The novel is based off and around the character of Dracula, yet we only see glimpses of him in the narrative, why did Stoker do this?Throughout the plot we meet him in the begining, then we don't...
The novel is based off and around the character of Dracula, yet we only see glimpses of him in the narrative, why did Stoker do this?
Throughout the plot we meet him in the begining, then we don't see him very often, only through brief occurances, newspapers, psychic phenomena, ect. Why would Stoker write him in like this opposed to giving more insight into the character of Dracula himself?
I agree with parkerlee's answer above, but here is another aspect of this approach. Dracula is presented to us as a character so far outside the experience of the "normal" human that we cannot enter into his mind, as we would in a normal narrative. Where we as readers might be presented with insight into a regular literary character through references to what he thinks and does, we are only presented with Dracula through the eyes of others. Those others cannot see his actions behind the scenes, nor can they truly understand his thoughts and the motivations of his aims. His true background and aims are only faintly understood by us and the other characters of the novel, and the processes of his mind which guide his choices and actions are a mystery normal humans cannot fathom. He is a truly alien creature who only looks like a man. The Victorian audience for whom the book was written was as profoundly disturbed by the distance between Dracula and knowable human emotions and motivations as they were by the sexuality and perverseness of the relationship between Dracula and his victims.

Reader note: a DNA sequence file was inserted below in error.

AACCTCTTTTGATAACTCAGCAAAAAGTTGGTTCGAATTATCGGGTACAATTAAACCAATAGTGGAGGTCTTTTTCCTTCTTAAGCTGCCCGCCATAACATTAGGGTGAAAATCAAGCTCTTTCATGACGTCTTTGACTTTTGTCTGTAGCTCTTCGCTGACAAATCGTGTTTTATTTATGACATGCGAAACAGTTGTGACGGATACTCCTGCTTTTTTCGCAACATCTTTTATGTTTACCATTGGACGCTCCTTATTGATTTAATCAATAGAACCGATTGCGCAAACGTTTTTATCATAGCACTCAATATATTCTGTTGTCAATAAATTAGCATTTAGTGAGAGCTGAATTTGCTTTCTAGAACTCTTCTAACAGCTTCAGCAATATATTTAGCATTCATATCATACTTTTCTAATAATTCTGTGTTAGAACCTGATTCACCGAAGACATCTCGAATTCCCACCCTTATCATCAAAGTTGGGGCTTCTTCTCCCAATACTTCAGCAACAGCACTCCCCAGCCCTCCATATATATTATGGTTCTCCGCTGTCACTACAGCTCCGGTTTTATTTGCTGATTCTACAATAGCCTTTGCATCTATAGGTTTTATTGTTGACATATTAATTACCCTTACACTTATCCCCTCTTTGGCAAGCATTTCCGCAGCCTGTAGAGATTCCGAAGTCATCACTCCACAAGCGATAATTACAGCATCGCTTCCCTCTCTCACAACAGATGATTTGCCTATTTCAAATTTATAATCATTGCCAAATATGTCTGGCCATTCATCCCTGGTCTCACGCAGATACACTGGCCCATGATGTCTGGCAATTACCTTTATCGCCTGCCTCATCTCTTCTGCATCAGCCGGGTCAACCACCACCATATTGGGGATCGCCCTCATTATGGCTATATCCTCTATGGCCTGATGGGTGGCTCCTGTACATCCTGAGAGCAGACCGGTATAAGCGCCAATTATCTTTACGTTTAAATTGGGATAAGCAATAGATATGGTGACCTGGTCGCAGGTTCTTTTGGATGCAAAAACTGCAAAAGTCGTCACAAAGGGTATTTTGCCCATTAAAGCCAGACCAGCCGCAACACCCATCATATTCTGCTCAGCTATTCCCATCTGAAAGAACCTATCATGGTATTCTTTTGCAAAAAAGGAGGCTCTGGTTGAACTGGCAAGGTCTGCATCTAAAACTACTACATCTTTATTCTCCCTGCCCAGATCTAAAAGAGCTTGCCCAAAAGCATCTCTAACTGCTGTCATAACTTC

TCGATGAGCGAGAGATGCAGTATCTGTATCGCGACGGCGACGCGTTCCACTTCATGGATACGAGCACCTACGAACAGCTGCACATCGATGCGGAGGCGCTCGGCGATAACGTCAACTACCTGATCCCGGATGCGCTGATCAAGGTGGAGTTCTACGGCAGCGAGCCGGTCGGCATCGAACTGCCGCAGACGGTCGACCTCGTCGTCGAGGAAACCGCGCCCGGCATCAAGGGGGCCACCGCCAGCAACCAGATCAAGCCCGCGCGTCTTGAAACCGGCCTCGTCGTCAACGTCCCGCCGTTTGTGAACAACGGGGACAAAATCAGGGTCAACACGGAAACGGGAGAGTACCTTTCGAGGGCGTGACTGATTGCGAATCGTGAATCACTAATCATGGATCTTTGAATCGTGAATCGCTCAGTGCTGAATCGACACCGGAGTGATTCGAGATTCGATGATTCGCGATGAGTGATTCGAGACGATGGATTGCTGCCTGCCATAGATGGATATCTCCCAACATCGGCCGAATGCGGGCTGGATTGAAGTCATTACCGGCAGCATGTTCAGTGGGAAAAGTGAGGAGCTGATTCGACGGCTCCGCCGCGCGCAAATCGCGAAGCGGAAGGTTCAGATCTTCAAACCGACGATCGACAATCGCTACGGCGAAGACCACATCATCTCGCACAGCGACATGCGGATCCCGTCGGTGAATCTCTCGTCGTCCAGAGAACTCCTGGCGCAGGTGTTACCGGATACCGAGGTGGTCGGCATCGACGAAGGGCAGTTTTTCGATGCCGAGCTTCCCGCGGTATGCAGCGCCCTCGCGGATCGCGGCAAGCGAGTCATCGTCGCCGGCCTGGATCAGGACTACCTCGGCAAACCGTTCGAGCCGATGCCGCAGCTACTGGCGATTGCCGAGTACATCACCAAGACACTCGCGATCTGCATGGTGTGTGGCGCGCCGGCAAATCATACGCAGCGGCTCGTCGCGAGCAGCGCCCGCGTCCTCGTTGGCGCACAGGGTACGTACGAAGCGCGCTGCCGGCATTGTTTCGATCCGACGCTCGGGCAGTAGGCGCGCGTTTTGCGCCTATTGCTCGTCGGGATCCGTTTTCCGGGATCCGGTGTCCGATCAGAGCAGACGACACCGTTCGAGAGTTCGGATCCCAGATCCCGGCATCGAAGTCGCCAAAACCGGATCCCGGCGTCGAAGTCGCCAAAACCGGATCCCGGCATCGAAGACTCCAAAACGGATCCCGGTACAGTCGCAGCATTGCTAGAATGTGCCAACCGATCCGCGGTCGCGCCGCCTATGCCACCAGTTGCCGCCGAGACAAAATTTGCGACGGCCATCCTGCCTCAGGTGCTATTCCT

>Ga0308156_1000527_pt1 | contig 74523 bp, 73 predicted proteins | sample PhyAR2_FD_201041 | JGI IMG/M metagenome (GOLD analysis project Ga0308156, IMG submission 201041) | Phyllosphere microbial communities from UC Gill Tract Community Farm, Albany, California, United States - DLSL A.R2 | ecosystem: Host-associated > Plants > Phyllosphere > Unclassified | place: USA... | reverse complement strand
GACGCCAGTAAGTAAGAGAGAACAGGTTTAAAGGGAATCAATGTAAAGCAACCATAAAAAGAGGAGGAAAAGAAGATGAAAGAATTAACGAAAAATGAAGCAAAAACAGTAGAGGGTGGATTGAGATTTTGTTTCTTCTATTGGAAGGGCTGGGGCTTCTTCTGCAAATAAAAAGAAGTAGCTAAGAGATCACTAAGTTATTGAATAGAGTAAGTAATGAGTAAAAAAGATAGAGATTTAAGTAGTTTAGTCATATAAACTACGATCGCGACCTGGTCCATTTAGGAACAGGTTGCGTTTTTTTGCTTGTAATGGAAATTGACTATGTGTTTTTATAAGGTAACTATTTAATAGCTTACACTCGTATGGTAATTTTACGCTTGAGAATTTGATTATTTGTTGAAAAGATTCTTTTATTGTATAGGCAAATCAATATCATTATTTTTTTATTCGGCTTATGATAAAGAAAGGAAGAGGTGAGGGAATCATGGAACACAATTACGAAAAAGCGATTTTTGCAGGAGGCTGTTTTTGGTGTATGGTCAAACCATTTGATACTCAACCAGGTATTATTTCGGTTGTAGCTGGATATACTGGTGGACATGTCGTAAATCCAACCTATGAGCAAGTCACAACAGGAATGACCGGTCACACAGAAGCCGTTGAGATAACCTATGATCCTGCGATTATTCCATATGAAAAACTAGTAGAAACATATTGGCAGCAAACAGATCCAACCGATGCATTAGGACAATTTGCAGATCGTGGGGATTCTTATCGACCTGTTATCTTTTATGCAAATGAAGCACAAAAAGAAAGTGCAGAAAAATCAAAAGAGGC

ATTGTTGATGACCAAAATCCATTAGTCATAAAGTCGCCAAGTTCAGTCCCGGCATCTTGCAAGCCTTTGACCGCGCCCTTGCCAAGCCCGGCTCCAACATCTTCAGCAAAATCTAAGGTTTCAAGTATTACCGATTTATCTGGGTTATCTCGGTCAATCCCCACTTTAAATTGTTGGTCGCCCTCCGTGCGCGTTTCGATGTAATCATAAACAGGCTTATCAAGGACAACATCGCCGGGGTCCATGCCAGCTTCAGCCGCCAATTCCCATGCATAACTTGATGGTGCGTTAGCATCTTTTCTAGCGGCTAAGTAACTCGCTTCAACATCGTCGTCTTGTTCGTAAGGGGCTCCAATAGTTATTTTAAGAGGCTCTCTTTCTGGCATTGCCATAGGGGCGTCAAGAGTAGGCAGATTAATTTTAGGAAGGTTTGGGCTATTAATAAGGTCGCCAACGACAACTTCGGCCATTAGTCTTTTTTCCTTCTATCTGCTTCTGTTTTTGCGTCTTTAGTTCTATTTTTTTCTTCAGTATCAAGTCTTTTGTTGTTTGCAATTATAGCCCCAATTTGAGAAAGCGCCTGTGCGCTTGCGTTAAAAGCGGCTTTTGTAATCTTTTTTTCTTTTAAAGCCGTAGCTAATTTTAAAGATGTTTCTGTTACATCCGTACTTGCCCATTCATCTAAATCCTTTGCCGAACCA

The elusiveness of Dracula lends to the suspense and angst of the story. As the master of darkness, he hides in the shadows and cannot be approached, but he can appear of his own will at any moment. The anticipation of his presence is as bad or worse that the thing itself.
However, this 'stalling' technique in epistolary form has often been criticized as the weakness of the novel. Indeed, all the soul-searching and speculation over the struggle between good and evil today would seem obfuscaory, even obsolete. One must remember the social context under which Stoker wrote 'Dracula,' a provocative work in which he raised some serious questions concerning sexuality, particular for women.